Sleeping and accommodation
Opulent palace splendour awaits the 5-star traveller – those lucky enough to travel in the retinues of kings and nobles. Those who are in the military orders – Templars, Hospitallers and Teutonics – will be able to stay in their own preceptories. Taverns are available in many of the quarters and you might find households willing to take in lodgers.
Do remember though that overcrowding has been a problem in Acre since the 12th century, so you could find it tricky on a tight budget.
Horse entrails aside there are many delights to sample in the crusader capital, such as gingerbread and figs, dates and pomegranates. Or why not try bananas – known locally as apples of paradise.
Drinking and entertainment
Celebrate the truce by trying Sultan Baybars’s favourite drink, the fermented mare’s milk, kumiz. Entertainment-wise, the nobility will enjoy the usual tournaments and feasts, but those wanting something a little more exotic might be pleased to hear that 14,000 women of the night are reputed to be working in the city. (Just don’t tell the pope).
At the harbour you’ll find boats aplenty. Maybe you’ll even find a captain to take you along the coast to one of the few cities left in Christian hands.
Robyn Young's fiction trilogy, Brethren, followed the exploits of the Knights Templar. Her new novel, Insurrection, was published by Hodder in October.
The Latin Kingdom of Jerusalem may have only kept its capital of Acre for a further 19 years after 1272, but any time-travelling knight making a nostalgic return to modern-day Akko, on Israel's Mediterranean coast, will find much of the city they knew still standing. Its ramparts still stand strikingly as a reminder of its strategic importance, and the bustling alleyways of the old city retain a medieval flavour. Elsewhere, much has changed: Ottoman minarets pierce the sky and outside the old city the prosperous Akko is unmistakably modern Israel.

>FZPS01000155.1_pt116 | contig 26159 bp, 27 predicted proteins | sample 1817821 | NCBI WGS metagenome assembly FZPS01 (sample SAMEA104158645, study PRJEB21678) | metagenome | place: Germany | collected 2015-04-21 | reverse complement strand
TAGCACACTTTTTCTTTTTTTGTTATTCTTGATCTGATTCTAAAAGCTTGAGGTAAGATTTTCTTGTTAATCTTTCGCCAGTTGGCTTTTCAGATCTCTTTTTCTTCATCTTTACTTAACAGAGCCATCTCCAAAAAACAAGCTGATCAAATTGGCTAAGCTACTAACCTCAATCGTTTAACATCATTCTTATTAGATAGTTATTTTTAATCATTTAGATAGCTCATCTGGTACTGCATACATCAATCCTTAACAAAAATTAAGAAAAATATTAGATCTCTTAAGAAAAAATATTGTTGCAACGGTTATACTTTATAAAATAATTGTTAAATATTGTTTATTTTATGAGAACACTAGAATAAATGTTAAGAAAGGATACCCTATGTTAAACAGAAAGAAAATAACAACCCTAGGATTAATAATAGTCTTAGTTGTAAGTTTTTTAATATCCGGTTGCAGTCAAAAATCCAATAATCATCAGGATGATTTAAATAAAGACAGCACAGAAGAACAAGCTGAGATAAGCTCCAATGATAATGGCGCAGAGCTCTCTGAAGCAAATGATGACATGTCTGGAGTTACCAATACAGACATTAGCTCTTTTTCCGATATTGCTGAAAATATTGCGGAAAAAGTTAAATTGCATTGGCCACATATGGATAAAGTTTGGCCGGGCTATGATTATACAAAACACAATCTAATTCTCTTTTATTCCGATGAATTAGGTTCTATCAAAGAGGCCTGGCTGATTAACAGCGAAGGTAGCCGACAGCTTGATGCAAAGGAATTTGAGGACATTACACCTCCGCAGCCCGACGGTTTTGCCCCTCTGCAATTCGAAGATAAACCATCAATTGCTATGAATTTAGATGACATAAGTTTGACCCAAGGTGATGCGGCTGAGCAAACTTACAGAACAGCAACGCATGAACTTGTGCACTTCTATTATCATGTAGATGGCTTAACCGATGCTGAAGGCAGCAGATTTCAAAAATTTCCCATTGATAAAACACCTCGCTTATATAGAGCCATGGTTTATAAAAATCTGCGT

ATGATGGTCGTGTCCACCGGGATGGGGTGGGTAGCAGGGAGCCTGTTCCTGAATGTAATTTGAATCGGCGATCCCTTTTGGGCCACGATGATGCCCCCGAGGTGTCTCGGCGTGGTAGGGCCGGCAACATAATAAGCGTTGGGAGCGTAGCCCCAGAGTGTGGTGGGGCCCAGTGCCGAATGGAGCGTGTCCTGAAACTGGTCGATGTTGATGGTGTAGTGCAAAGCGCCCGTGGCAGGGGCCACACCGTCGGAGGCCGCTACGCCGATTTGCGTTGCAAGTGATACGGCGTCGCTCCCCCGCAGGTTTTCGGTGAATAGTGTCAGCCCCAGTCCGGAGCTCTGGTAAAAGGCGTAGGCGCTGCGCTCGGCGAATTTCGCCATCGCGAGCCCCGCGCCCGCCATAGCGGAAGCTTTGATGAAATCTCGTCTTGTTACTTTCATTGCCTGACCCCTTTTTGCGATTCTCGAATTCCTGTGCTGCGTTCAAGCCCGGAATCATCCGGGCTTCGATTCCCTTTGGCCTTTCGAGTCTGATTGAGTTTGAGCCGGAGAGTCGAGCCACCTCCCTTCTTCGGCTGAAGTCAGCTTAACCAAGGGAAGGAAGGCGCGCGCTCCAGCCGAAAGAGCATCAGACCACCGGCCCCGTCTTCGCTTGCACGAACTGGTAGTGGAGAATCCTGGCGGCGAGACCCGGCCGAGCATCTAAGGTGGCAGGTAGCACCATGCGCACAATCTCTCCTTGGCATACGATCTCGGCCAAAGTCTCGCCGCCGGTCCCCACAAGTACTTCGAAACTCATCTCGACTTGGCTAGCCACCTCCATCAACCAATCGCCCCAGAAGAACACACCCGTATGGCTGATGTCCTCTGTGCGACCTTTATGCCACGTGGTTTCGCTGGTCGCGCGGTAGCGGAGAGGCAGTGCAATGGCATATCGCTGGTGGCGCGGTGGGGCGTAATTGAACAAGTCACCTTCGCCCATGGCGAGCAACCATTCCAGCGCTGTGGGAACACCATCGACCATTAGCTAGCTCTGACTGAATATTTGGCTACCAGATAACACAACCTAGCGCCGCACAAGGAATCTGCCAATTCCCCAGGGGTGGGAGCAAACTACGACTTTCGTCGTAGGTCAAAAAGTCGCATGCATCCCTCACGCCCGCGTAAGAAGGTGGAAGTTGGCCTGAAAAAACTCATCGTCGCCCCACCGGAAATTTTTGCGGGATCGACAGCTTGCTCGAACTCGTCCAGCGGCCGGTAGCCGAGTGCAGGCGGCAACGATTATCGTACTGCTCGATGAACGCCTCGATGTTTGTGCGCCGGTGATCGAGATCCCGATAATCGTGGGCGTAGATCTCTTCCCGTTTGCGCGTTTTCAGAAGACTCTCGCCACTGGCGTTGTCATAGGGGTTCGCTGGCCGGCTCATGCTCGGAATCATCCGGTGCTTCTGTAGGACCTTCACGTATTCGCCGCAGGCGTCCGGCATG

The highlight of your visit – apart from Akko's excellent seafood restaurants – will almost certainly be exploring the Knight's Halls, the extraordinary complex of subterranean rooms that made up the bulk of the crusader fortress within the city walls. A particularly thrilling experience is going through the narrow Templar Tunnel running from the port to a crusader palace.
Akko is a favourite part of many visits to the Holy Land, offering a well-preserved remnant of crusader and Ottoman eras. In fact, it is fair to say that the modern-day incarnation of the capital of the Kingdom of Jerusalem still feels like the promised land.
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Anyone on the trail of the adventuring of medieval knights might also wish to stop off in Rhodes – occupied by the Knights Hospitaller for over 100 years – and Tartus in Syria, which also retains a walled old city.
Tom Hall, Lonely Planet travel editor. You can read a selection of articles by Tom at the Lonely Planet website www.lonelyplanet.com